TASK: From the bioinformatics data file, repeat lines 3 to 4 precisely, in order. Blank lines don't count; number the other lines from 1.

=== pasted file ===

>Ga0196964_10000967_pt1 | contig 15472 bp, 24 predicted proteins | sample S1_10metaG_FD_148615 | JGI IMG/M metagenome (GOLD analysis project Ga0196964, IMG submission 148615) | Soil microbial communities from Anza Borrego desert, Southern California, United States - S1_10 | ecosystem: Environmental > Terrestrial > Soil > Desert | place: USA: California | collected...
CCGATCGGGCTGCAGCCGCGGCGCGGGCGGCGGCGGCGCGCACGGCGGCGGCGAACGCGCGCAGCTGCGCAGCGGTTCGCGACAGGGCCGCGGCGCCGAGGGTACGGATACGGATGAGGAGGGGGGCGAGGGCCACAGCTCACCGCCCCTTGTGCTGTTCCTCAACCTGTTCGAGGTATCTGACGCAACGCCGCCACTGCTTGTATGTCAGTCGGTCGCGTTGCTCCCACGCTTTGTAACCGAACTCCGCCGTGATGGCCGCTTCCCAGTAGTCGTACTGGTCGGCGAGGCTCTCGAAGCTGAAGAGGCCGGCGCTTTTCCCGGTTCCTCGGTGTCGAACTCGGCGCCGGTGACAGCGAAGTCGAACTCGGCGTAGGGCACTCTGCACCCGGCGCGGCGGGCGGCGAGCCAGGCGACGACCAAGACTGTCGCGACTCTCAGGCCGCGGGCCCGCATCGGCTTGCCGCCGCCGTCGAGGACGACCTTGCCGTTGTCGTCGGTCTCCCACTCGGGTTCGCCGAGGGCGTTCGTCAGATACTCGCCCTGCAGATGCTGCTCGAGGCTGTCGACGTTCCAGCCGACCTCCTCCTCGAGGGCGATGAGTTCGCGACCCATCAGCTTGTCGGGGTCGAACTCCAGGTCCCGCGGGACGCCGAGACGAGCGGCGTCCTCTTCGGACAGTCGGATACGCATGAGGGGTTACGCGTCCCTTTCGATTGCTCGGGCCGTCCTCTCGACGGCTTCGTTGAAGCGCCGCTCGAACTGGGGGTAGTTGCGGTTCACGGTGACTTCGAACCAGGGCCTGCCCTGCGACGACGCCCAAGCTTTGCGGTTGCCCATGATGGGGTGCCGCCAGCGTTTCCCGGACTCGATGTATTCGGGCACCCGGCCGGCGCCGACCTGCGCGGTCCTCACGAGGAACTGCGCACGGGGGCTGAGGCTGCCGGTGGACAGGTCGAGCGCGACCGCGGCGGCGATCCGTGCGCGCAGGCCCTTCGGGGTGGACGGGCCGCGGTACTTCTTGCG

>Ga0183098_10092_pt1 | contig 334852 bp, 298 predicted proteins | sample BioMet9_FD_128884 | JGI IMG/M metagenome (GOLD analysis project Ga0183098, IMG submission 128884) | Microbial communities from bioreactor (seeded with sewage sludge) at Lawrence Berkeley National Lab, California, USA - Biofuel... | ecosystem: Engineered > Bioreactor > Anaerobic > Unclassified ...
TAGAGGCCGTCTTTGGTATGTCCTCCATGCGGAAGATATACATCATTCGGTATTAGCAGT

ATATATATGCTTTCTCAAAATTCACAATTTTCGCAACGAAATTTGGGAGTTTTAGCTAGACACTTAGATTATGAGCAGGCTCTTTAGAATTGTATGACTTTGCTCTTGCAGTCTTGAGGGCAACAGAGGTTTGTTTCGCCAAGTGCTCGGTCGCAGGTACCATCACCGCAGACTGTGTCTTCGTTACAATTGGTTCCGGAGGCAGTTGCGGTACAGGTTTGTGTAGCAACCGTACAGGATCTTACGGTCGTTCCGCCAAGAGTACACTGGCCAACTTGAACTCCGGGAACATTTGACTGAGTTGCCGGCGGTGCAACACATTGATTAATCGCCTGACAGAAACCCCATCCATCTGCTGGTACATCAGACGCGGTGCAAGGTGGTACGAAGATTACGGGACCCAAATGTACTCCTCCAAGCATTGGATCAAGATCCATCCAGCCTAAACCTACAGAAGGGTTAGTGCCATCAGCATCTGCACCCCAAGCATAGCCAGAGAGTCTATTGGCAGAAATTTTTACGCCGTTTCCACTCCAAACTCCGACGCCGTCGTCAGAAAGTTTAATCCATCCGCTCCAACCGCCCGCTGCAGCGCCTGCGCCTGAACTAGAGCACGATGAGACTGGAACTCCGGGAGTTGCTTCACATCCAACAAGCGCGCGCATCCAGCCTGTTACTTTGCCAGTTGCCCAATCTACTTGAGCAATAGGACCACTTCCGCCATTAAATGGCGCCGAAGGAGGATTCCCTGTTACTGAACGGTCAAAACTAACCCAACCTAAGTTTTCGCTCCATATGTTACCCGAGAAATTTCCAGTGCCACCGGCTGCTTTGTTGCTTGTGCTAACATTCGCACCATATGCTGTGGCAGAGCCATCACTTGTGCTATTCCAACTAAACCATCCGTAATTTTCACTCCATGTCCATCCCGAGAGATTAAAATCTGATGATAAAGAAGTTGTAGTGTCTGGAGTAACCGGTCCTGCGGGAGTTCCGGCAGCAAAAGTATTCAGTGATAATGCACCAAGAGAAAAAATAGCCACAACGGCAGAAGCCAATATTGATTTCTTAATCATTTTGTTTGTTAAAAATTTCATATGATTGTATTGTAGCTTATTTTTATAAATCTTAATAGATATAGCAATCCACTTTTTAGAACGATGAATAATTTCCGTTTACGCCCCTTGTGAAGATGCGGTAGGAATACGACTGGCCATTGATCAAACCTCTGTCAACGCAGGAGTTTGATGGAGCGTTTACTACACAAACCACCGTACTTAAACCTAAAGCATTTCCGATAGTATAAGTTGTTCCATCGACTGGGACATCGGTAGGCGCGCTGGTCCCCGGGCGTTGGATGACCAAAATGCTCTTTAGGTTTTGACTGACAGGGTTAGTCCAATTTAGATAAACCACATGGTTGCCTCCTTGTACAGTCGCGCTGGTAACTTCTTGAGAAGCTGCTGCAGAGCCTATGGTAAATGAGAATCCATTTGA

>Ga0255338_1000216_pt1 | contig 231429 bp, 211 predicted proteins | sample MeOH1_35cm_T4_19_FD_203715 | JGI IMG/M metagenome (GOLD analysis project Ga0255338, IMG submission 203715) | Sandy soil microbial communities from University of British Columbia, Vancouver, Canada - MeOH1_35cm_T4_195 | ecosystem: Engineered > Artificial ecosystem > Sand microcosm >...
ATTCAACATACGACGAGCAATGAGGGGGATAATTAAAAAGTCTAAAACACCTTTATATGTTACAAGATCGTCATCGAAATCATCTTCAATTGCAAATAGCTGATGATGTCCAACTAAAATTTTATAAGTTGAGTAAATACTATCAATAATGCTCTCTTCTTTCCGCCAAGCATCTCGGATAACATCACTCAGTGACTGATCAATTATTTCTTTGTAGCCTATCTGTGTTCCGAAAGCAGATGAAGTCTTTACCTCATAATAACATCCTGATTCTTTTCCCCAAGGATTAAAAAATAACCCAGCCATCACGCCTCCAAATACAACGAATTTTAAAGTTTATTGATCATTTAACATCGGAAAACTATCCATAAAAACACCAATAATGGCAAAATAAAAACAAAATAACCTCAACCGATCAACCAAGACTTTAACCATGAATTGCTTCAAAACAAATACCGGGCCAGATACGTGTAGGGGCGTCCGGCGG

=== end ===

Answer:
>Ga0183098_10092_pt1 | contig 334852 bp, 298 predicted proteins | sample BioMet9_FD_128884 | JGI IMG/M metagenome (GOLD analysis project Ga0183098, IMG submission 128884) | Microbial communities from bioreactor (seeded with sewage sludge) at Lawrence Berkeley National Lab, California, USA - Biofuel... | ecosystem: Engineered > Bioreactor > Anaerobic > Unclassified ...
TAGAGGCCGTCTTTGGTATGTCCTCCATGCGGAAGATATACATCATTCGGTATTAGCAGT